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to ask you how much money you have left per month after you have paid for essentials?

(36 Posts)
FlabRaKebabRa Fri 25-Jan-13 11:31:17

I am trying to make a new budget (new year new budget and all that!)

How much money does your household have left over per month, after you have paid for all the essentials?

By essentials I mean rent/mortgage, utility bills, council tax, running car, transport to work, childcare, supermarket shopping, mobile phone etc

I am not counting stuff like buying new clothes, going to the hairdressers, gym membership, going out to dinner etc as essentials.

Netguru Fri 25-Jan-13 13:37:26

We take savings out at the beginning of the month so spending money is calculated after all you specified and saving too. I see saving as essential so would always budget for some out of 'spare' money. If there is no spare money then no saving obviously.

Husband just left his company today. We have run up a new budget but it still allows for saving. Most important thing to me (and we are very comfortable financially) is still not to waste money. I spent this morning haggling with sky over the broadband charges, regularly check electricity providers and ask the "do I need it" questions when I buy something.

We can't all be equal with money. Bets thing though is to make sure whatever we have goes as far as possible.

redskyatnight Fri 25-Jan-13 13:50:44

The trouble is that even some of the "essentials" can be changed.
We choose to set our thermostat at 16 and have the heating on as little as possible - so our gas bills are comparatively low.

Equally we choose to buy some nice food rather than the most basic things - so our supermarket bill is comparatively low.

The DC both learn instruments and do clubs which cost money - not essentials, but they are important to us and would be down the list of things we'd cut.

If we needed to save money we would cut our supermarket bill. so for the purposes of budgetting we still need to consider it.

On paper we have a lot of disposable income atm but I'm in a temporary job so we have earmarked a lot of it for saving to tide us over after job finishes. So not really disposable.

SoftKittyWarmKitty Fri 25-Jan-13 13:56:21

MSE has a great budgetting tool. If you want to head over there, I'm sure you'll find it really helpful. Undoubtedly more helpful than being nosey asking what random strangers have left each month.

coraltoes Fri 25-Jan-13 14:19:15

My salary minus bills = MY disposable income and not yours... So why would amounts help you budget?!

I agree with netguru re budgetting. If you are planning or have the ability to have savings money I would count potential savings as 'essential' and remove them from your 'spending' money that you are budgetting for.

As a guide (because I think actual figures are out of context, everyone is different), I have 20% of my monthly income left each month as spare cash for clothes, nights out, magazines, hair cut, kids clothes, day trips etc.

In an average month, this gets me; 1 item of clothing, couple of kids clothes or a pair of shoes, 1 night out (dinner/pub/cinema, 1 takeaway.

Chunderella Fri 25-Jan-13 14:30:19

Other people's budgets also aren't necessarily helpful because even the essentials vary so much. For example, some posters might have a uniform for work, whereas you have to spend a lot on your clothes because appearance is important in your job. Or another poster might need to invest X amount in their professional training and accreditation every month, but you don't. You cycle the three miles to work, some posters spend thousands a year on a long train commute. You have to pay for every penny of childcare you use and need to factor in regular fines for being late due to unreliable transport, others get free childcare from their sister who lives on the next street. Gym membership actually is an essential to Poster X's job because she's a model. And so on.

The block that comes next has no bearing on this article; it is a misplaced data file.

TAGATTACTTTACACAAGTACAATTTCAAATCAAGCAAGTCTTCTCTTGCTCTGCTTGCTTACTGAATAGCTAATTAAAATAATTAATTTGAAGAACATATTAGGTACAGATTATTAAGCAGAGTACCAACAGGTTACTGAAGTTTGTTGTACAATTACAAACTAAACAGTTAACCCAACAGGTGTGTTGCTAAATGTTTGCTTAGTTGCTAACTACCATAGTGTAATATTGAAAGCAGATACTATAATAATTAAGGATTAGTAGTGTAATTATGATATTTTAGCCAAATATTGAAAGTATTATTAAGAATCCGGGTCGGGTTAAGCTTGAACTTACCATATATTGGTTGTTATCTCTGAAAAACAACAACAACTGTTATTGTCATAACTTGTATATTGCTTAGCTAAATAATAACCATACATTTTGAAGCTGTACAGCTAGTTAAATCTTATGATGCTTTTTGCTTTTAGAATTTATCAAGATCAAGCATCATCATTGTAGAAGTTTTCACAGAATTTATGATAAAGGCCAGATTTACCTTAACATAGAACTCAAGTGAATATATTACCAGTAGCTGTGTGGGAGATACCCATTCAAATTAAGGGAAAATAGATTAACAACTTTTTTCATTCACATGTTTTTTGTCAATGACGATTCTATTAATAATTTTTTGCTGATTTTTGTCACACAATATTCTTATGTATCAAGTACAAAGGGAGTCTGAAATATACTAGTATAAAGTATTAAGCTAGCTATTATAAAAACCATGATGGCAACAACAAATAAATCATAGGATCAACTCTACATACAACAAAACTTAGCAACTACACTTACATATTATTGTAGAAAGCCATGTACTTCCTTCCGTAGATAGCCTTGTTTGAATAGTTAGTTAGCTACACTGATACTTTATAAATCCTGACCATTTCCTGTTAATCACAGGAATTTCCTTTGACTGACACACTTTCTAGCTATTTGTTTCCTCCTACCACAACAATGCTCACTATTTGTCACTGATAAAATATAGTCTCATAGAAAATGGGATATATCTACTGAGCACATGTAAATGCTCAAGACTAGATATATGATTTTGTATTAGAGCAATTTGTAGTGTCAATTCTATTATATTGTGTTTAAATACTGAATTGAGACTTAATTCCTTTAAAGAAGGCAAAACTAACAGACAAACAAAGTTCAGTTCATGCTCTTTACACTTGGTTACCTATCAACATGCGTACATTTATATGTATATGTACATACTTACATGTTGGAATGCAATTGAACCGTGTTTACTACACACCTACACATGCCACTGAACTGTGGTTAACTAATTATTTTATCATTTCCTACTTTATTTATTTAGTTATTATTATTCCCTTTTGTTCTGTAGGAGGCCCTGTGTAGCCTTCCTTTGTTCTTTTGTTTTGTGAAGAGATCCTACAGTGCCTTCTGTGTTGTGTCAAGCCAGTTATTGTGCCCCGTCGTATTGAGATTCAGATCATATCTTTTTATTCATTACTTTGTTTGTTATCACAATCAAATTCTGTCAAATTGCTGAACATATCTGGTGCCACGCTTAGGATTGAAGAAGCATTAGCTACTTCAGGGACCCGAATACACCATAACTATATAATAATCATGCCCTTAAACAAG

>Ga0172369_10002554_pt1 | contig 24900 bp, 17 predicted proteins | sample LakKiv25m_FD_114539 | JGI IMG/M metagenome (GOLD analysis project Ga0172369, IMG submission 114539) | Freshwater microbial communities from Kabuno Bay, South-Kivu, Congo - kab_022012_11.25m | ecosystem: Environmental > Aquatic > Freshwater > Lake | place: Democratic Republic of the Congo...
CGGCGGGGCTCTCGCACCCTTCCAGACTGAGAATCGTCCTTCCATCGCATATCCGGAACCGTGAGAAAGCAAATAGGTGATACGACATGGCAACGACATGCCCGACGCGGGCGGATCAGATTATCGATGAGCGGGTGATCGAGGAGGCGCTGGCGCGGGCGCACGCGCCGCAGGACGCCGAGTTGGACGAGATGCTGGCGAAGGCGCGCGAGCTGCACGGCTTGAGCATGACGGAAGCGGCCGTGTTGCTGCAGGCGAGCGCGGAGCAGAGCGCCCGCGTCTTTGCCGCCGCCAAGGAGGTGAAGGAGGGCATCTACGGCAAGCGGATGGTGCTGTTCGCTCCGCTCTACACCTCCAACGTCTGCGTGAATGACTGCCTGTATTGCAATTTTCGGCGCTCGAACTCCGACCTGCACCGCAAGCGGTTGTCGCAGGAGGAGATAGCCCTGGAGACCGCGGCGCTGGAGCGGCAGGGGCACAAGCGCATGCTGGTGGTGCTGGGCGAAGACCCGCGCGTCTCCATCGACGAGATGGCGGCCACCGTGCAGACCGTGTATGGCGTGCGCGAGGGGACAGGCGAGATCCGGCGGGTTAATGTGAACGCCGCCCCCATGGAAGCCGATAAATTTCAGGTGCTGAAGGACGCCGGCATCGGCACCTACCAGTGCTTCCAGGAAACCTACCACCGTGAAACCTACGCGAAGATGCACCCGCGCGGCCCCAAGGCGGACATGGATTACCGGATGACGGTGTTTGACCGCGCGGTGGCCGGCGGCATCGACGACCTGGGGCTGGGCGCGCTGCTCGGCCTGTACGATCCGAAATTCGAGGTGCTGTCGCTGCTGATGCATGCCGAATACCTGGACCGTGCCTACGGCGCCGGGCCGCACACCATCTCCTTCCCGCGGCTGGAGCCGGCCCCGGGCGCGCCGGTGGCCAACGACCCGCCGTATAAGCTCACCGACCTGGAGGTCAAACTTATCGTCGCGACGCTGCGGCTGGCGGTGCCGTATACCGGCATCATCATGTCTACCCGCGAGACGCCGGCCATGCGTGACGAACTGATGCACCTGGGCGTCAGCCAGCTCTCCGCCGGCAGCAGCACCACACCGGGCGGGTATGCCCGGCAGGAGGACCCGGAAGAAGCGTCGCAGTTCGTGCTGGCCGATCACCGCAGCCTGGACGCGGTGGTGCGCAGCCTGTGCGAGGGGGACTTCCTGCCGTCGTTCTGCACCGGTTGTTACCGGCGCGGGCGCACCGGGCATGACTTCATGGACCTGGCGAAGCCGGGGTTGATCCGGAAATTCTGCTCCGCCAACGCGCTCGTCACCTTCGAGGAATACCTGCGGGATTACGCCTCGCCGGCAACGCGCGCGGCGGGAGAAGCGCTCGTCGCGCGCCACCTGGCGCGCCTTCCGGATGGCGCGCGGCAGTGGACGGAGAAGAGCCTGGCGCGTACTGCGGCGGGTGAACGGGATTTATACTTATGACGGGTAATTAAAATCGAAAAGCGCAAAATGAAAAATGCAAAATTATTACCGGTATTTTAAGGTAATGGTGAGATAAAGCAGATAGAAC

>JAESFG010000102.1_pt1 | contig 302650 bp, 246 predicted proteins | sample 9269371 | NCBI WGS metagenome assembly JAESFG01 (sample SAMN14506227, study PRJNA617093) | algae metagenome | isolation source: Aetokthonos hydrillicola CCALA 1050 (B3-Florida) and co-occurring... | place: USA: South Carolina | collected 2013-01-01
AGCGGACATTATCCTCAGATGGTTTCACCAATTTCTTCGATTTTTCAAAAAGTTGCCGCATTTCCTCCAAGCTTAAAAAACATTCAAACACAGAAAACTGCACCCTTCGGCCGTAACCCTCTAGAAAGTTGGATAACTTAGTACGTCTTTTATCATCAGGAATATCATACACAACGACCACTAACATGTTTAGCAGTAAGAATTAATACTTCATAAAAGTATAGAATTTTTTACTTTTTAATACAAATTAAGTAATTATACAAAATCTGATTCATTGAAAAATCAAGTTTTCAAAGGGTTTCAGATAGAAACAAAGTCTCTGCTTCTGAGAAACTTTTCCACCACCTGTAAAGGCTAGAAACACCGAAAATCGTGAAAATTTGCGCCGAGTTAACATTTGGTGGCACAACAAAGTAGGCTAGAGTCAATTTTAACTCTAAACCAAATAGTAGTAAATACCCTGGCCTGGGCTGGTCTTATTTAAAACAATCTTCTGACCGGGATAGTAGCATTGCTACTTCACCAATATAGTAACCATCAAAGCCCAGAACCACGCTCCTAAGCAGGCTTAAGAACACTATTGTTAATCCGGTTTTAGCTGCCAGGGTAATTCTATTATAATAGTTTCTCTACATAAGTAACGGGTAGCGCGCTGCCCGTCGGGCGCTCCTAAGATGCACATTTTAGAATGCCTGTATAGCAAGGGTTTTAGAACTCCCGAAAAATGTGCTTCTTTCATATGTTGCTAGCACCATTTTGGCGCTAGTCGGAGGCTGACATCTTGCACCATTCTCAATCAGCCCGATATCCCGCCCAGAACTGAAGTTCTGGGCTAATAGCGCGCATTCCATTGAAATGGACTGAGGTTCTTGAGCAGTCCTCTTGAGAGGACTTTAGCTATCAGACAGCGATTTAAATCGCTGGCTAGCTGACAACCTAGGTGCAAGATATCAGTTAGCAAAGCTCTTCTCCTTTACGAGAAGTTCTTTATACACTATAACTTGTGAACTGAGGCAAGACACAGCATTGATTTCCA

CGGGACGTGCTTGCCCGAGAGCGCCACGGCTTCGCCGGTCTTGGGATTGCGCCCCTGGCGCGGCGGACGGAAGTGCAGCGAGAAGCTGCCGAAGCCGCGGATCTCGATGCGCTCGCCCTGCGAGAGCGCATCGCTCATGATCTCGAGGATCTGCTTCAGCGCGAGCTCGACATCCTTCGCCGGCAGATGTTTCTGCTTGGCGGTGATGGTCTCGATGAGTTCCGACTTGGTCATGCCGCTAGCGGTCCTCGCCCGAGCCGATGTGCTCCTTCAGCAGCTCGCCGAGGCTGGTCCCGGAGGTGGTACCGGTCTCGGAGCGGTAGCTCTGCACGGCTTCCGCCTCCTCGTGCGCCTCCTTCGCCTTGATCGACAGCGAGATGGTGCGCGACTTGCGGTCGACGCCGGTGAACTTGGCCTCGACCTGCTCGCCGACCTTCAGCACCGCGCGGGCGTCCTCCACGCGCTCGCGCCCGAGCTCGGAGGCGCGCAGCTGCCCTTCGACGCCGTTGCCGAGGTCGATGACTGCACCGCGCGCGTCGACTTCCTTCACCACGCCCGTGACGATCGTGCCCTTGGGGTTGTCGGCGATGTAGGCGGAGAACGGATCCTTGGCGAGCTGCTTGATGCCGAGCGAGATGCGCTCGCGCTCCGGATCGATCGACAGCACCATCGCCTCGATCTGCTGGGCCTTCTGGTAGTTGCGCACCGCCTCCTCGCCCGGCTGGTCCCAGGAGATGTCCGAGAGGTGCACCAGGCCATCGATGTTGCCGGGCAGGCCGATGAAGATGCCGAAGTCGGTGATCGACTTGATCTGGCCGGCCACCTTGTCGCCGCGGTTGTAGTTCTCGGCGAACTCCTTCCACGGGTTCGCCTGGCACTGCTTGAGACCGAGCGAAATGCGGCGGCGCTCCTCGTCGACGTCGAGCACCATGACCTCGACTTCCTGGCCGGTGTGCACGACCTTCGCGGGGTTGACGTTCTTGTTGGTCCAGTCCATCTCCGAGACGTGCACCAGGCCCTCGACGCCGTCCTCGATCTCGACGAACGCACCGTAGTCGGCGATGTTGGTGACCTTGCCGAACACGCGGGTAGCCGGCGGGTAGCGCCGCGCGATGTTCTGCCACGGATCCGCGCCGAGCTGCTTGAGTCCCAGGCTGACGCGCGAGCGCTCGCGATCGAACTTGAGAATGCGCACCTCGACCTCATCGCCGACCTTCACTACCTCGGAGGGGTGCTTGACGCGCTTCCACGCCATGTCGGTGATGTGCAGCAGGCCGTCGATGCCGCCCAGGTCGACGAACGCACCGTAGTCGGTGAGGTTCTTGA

You might be better off posting details of your income and your bare essentials expenditure, then asking for tips about easy ways to cut it.

BackforGood Fri 25-Jan-13 14:33:35

You've had some great replies - particularly NetGuru and RedSkyatNight at the top of this page.
People have such different priorities as to what they would rather spend their money on too.

RebeccaMumsnet (MNHQ) Fri 25-Jan-13 16:10:44

Hi there,

We have moved this thread over to our Money Matters topic now.

BackforGood Fri 25-Jan-13 16:16:17

We also have 'commitments' which I couldn't describe as 'essential'... like the dcs' music lessons or to pay for them to go on Scout Camps, etc. Obviously if we didn't have as much income as we do, then our lives would carry on - these things are not 'essential' but, as we can afford them, then I think it's great that the dcs have the opportunity, and I would want to ensure they can do these things and would prioritise them over new clothes or a manicure or buying coffees when we are out or replacing our 16yr old car, or whatever. Everyone has different priorities with their money.

COCKadoodledooo Fri 25-Jan-13 16:17:55

None or less than none. Usually the latter.

bbface Fri 25-Jan-13 19:33:27

OP, you are just being nosy!! Nothing wrong with that at all but no need to wrap it up in a ridiculous question about budgeting.

I am a SAHM, DH takes home a fraction over £6k a month.

A lot on paper, however we do not save as much as we should because I am hopeless at grocery shopping, plus preparing for baby number 2, but I reckon on about £500 a month, probably a little less actually because so much expenditure going on atm,

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